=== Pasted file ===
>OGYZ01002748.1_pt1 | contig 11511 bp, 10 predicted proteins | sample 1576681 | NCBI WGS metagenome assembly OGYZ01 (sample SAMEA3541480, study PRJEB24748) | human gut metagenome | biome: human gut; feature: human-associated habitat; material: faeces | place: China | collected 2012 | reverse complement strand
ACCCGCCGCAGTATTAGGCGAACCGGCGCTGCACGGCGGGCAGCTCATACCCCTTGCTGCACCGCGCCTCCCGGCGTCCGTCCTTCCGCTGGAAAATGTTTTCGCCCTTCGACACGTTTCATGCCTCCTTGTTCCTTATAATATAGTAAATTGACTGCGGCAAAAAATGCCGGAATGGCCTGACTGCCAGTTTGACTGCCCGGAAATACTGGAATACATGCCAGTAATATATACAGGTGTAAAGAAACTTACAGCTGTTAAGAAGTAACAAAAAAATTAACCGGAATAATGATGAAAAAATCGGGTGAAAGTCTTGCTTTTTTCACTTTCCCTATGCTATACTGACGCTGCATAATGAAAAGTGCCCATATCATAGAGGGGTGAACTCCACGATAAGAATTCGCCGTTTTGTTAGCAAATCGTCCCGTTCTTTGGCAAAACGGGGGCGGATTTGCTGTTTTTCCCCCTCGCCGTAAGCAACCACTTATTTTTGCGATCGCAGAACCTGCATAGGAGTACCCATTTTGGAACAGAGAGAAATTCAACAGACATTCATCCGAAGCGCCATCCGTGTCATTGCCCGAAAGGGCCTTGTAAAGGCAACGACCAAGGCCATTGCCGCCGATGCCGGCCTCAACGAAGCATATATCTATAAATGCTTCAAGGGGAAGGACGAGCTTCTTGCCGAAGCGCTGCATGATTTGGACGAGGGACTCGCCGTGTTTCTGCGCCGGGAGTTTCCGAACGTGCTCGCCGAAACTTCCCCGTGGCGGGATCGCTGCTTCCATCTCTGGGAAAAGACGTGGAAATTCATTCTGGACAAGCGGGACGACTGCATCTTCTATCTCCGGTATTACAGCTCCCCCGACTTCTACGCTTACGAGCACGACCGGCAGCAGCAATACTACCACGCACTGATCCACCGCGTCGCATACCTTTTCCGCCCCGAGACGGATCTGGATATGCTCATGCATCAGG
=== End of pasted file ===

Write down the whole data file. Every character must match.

>OGYZ01002748.1_pt1 | contig 11511 bp, 10 predicted proteins | sample 1576681 | NCBI WGS metagenome assembly OGYZ01 (sample SAMEA3541480, study PRJEB24748) | human gut metagenome | biome: human gut; feature: human-associated habitat; material: faeces | place: China | collected 2012 | reverse complement strand
ACCCGCCGCAGTATTAGGCGAACCGGCGCTGCACGGCGGGCAGCTCATACCCCTTGCTGCACCGCGCCTCCCGGCGTCCGTCCTTCCGCTGGAAAATGTTTTCGCCCTTCGACACGTTTCATGCCTCCTTGTTCCTTATAATATAGTAAATTGACTGCGGCAAAAAATGCCGGAATGGCCTGACTGCCAGTTTGACTGCCCGGAAATACTGGAATACATGCCAGTAATATATACAGGTGTAAAGAAACTTACAGCTGTTAAGAAGTAACAAAAAAATTAACCGGAATAATGATGAAAAAATCGGGTGAAAGTCTTGCTTTTTTCACTTTCCCTATGCTATACTGACGCTGCATAATGAAAAGTGCCCATATCATAGAGGGGTGAACTCCACGATAAGAATTCGCCGTTTTGTTAGCAAATCGTCCCGTTCTTTGGCAAAACGGGGGCGGATTTGCTGTTTTTCCCCCTCGCCGTAAGCAACCACTTATTTTTGCGATCGCAGAACCTGCATAGGAGTACCCATTTTGGAACAGAGAGAAATTCAACAGACATTCATCCGAAGCGCCATCCGTGTCATTGCCCGAAAGGGCCTTGTAAAGGCAACGACCAAGGCCATTGCCGCCGATGCCGGCCTCAACGAAGCATATATCTATAAATGCTTCAAGGGGAAGGACGAGCTTCTTGCCGAAGCGCTGCATGATTTGGACGAGGGACTCGCCGTGTTTCTGCGCCGGGAGTTTCCGAACGTGCTCGCCGAAACTTCCCCGTGGCGGGATCGCTGCTTCCATCTCTGGGAAAAGACGTGGAAATTCATTCTGGACAAGCGGGACGACTGCATCTTCTATCTCCGGTATTACAGCTCCCCCGACTTCTACGCTTACGAGCACGACCGGCAGCAGCAATACTACCACGCACTGATCCACCGCGTCGCATACCTTTTCCGCCCCGAGACGGATCTGGATATGCTCATGCATCAGG